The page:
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Saturday 4 February 2023 Dublin: 9°C
# Timothy J. Dowd
Son of Sam: The Irish-American cop who led the hunt for the New York serial killer
The ‘Son of Sam’ murdered his first victim in the summer of 1976. The manhunt that followed gripped the world.

AN IRISH-AMERICAN NYPD officer was tasked with catching the notorious ‘Son of Sam’, as the serial killer terrorised New York in the mid-1970s.

Forty years on, the laborious investigation undertaken by Deputy Inspector Timothy J Dowd and his team is now the subject of a new documentary.

‘Son of Kerry, Son of Sam’, which will be broadcast on TG4 in the coming week, reveals the extraordinary work carried out by Dowd and his detectives to catch the murderer as he targeted young couples sitting in parked cars and taunted the police with crazed letters.

David Berkowitz, known as the Son of Sam, murdered six people in New York City from 1976 to 1977. He later claiming he had received orders from a demon-possessed dog.

Initially dubbed the ‘.44 Calibre Killer’, he eventually got his name from the ‘Son of Sam’ sign-off he included on letters he sent to both the police and newspapers.

After his arrest, Berkowitz explained that ‘Sam’ was his neighbour Sam Carr, who he believed was an agent of the devil transmitting his commands through his pet black labrador.

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Timothy J Dowd had served in the NYPD for over 30 years by the time the Son of Sam shot his first victims, killing one young woman and wounding another, in the Pelham Bay district of the Bronx, New York in July 1976.

Dowd had emigrated from Kerry to Boston as a child and was regarded as part of a new generation of Irish cop because he had a university education. He wasn’t assigned to investigate the serial killer until several of the ‘Son of Sam’ murders had taken place.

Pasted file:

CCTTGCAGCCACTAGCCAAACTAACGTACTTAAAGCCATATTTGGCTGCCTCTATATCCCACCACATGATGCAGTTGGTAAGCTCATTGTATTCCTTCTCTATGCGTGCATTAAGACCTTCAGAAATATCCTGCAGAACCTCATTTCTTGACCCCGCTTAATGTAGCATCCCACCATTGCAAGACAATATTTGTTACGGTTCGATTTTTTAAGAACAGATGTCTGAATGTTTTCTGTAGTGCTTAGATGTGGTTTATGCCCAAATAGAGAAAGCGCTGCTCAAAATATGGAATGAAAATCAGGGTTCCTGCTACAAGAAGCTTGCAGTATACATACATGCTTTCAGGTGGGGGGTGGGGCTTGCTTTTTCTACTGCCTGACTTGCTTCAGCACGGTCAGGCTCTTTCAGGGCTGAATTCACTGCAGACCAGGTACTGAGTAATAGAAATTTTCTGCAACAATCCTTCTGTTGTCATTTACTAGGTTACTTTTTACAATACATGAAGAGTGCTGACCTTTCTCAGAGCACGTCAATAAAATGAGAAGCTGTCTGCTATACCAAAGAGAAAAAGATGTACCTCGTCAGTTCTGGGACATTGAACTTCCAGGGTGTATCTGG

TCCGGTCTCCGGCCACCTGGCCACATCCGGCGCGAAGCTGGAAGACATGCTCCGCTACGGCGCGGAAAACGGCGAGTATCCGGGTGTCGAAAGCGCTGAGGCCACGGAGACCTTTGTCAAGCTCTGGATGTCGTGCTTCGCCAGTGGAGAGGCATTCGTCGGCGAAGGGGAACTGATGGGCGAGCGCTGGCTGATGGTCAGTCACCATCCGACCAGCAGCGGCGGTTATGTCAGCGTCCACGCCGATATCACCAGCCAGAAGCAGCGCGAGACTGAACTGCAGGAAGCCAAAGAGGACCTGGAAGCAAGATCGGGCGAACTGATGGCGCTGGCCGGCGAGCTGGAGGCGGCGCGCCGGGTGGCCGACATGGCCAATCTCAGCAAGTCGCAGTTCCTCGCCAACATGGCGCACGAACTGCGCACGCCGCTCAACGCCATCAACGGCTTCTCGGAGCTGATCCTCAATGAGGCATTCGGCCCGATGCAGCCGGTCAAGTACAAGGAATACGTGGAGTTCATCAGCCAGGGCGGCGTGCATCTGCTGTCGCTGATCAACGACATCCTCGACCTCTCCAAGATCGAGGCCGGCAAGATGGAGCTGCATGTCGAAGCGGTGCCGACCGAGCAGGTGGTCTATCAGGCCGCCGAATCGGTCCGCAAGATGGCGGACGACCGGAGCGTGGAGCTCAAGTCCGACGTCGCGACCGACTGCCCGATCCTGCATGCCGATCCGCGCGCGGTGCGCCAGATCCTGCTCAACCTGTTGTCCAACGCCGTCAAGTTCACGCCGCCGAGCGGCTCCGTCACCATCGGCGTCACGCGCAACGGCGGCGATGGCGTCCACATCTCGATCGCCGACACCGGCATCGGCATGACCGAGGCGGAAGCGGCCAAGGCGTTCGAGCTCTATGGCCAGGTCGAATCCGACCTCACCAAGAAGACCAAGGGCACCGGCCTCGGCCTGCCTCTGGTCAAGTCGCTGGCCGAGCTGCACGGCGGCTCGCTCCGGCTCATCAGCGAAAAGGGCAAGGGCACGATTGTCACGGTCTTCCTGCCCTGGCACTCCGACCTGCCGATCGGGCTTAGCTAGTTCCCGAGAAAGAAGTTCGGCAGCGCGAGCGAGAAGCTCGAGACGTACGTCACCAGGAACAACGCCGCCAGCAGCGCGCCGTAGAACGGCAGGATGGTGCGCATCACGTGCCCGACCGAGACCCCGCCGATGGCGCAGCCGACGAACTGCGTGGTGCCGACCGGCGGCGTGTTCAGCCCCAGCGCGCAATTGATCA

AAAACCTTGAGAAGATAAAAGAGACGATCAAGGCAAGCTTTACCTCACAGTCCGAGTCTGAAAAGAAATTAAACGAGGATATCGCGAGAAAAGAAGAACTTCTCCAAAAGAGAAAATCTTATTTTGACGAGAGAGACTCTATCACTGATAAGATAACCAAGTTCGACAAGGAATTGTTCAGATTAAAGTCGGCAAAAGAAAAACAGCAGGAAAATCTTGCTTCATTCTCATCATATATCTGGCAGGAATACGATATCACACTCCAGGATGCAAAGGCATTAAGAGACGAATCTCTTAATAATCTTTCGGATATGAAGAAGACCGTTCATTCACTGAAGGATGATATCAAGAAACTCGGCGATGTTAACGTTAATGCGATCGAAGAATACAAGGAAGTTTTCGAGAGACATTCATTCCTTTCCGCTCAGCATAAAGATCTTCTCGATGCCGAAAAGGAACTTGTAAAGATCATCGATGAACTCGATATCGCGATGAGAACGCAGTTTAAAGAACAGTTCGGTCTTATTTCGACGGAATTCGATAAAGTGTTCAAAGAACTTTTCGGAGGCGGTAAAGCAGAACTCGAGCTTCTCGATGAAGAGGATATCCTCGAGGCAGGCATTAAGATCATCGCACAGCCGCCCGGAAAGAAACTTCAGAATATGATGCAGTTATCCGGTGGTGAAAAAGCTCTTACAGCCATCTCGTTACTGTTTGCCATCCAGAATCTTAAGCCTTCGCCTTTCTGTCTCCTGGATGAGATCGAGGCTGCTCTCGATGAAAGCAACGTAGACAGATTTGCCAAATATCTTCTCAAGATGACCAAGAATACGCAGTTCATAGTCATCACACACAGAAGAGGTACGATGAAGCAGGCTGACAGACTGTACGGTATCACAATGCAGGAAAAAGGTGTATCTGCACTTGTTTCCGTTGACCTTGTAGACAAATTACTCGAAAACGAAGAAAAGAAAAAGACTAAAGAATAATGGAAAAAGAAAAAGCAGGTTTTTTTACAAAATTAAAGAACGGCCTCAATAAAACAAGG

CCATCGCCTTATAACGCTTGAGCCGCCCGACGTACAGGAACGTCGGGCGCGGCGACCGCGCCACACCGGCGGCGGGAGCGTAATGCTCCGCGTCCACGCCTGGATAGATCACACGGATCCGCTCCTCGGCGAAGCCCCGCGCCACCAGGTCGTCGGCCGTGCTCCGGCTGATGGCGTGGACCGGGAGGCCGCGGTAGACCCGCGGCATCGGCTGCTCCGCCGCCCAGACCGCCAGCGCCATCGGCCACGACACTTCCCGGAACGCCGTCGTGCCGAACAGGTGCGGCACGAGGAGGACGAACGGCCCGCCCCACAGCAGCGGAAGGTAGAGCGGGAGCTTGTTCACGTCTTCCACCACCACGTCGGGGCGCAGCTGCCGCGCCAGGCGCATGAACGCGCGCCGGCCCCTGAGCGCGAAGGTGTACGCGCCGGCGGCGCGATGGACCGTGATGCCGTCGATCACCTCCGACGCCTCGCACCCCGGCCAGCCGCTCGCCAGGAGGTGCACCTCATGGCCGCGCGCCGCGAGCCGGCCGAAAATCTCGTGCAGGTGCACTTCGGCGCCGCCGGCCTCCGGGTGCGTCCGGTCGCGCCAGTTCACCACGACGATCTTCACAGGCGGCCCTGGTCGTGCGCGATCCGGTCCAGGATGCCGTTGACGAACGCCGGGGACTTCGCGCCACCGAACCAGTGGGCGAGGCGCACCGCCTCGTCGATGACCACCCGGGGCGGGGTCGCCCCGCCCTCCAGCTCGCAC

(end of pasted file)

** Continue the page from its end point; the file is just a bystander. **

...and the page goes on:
As violent crime was on the rise in New York in the 1970s – with over 1,600 murders in 1976 – Berkowitz’s first few attacks seemed unremarkable. 

On 23 October ’76, a couple were shot as they sat in a car in Queens. A month later, two girls were talking on a stoop outside a home when the serial killer approached, asked for directions, and then suddenly pulled a gun out and fired several shots. In both attacks, all victims survived.

Initially, police were unable to find a motive for these three seemingly random attacks, but similarities began to appear. The bullets were all from a .44 calibre revolver.

As forensic science was still in its infancy in the 1970s, detectives were unable to establish a link between the bullets used in each attack.

However, in April 1977 another young couple was shot. 26-year-old Christine Freund died from the injuries she sustained in the attack.

This time, the results came back with a positive match. The same .44 calibre gun had been used in the four attacks. New York had a serial killer.  

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As attacks began to escalate in both the Bronx and in Queens, detectives in the two boroughs disagreed on who should take the lead on the case. Dowd was brought out from Manhattan to take charge.